BANGS, TEXAS. Bangs is on U.S. highways 67 and 84 and the Santa Fe Railroad six miles west of Brownwood in west central Brown County. The town was named for its location in the Samuel Bangs survey. In 1886 a post office was established there, and in 1892 Bangs had eight businesses and a population of fifty. A school was begun that year. In 1900 the population was 136. By 1915, when the town incorporated, Bangs had 600 residents and twenty-one businesses, including four churches, a bank, and a weekly newspaper. The following year a water system was installed, and natural gas was piped into the community in 1920. The Bangs Independent School District, formed in 1927, eventually consolidated nine other school districts. Highway 67 was built through the town in 1932. After World War II several additions added new housing units to Bangs. Brownwood began supplying Bangs with filtered water in 1946. In 1963 a new high school was built, and passenger train service ended for the community in 1965. In 1973 Bangs became home to the controversial New Testament Holiness Church, led by David Heze Terrell, who also ran World Ministries, Incorporated, of Dallas. Bangs slowly grew to a population of 1,214 in 1970 and 1,716 in 1980, then declined to 1,555 inhabitants in 1990. In 2000 the population grew to 1,620.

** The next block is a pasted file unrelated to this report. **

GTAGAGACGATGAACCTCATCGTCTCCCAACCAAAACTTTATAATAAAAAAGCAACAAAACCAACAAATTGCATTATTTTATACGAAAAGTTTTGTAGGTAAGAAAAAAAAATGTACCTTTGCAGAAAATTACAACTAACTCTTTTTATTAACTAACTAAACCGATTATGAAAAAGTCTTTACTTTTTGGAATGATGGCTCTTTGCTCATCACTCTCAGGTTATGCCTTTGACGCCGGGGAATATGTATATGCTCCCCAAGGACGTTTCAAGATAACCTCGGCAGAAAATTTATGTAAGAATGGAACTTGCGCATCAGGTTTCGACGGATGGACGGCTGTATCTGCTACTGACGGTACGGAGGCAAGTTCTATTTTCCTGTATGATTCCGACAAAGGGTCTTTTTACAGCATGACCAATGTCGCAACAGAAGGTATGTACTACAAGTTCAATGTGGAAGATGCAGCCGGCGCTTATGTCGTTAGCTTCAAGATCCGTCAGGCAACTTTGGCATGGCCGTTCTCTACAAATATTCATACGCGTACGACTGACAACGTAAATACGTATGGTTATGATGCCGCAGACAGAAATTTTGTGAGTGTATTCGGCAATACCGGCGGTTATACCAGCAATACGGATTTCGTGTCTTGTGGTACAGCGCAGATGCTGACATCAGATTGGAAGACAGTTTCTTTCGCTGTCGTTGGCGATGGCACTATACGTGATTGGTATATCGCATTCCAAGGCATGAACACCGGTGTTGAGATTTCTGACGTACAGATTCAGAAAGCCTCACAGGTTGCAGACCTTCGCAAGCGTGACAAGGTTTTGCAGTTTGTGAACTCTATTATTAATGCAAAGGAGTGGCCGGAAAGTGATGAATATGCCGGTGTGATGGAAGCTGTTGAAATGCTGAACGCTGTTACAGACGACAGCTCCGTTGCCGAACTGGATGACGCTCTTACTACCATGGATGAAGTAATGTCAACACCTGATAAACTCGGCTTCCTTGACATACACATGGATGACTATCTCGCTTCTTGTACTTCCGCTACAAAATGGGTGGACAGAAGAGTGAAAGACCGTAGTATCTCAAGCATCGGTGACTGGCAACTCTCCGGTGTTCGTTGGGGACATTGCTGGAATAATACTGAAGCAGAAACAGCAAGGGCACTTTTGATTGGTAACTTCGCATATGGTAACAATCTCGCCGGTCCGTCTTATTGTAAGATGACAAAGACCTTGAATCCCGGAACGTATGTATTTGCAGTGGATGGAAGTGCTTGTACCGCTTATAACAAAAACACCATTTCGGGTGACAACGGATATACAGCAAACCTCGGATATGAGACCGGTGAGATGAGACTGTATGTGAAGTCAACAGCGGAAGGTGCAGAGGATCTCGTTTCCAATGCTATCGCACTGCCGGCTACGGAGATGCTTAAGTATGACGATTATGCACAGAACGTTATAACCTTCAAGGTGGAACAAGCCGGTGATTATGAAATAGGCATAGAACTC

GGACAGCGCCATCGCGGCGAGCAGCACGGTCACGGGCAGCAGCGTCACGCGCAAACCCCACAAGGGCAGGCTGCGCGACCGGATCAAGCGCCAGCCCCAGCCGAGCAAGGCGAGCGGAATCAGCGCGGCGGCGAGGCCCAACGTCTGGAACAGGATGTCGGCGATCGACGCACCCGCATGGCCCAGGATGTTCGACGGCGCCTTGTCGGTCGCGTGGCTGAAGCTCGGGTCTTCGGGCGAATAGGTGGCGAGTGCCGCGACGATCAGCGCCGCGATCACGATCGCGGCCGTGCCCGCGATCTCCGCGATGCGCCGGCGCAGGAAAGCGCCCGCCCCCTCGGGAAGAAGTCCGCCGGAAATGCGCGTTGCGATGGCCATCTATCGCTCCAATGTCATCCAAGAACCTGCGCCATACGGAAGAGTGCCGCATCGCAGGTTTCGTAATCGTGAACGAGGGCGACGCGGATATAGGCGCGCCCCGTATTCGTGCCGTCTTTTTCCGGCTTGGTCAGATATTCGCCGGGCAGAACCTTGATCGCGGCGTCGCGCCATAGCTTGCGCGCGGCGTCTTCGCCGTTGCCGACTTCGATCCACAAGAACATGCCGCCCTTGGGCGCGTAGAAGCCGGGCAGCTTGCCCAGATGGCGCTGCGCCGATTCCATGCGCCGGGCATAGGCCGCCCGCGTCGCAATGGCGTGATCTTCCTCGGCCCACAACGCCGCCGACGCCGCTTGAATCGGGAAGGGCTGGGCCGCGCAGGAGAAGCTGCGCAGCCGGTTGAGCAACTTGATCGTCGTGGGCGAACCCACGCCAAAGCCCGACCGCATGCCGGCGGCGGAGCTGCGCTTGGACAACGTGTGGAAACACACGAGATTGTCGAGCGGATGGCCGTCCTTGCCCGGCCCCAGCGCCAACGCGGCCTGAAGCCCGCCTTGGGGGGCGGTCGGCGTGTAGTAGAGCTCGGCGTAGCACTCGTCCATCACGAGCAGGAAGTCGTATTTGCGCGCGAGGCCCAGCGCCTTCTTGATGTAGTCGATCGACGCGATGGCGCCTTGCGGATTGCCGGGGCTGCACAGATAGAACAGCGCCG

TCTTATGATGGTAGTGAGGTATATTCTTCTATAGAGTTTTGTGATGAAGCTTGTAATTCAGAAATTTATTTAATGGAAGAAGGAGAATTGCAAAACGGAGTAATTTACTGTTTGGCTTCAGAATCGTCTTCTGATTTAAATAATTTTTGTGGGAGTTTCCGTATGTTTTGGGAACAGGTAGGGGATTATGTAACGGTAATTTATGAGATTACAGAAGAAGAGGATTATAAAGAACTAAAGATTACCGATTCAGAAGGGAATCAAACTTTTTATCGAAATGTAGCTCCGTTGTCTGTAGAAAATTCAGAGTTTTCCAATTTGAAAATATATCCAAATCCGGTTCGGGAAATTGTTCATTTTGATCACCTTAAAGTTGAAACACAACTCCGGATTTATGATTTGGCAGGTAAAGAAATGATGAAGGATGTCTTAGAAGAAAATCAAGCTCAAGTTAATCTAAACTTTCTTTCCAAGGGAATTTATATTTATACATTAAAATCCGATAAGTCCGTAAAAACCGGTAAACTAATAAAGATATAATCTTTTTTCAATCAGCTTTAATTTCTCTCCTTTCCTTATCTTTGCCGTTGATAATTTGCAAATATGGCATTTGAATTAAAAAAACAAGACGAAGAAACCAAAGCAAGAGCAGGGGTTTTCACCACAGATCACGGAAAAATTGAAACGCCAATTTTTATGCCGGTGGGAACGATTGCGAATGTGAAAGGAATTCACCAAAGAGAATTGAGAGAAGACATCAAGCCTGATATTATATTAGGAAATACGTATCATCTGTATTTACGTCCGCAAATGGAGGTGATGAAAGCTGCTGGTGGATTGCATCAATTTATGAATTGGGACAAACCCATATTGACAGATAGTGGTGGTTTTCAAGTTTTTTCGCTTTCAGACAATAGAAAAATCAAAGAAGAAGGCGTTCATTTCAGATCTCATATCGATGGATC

Image Use Disclaimer
All copyrighted materials included within the Handbook of Texas Online are in accordance with Title 17 U.S.C. Section 107 related to Copyright and “Fair Use” for Non-Profit educational institutions, which permits the Texas State Historical Association (TSHA), to utilize copyrighted materials to further scholarship, education, and inform the public. The TSHA makes every effort to conform to the principles of fair use and to comply with copyright law.
For more information go to: http://www.law.cornell.edu/uscode/17/107.shtml
If you wish to use copyrighted material from this site for purposes of your own that go beyond fair use, you must obtain permission from the copyright owner.
The following, adapted from the Chicago Manual of Style, 15th edition, is the preferred citation for this article.Handbook of Texas Online, John G. Johnson, "Bangs, TX," accessed June 28, 2016, http://www.tshaonline.org/handbook/online/articles/hjb02.
Uploaded on June 12, 2010. Published by the Texas State Historical Association.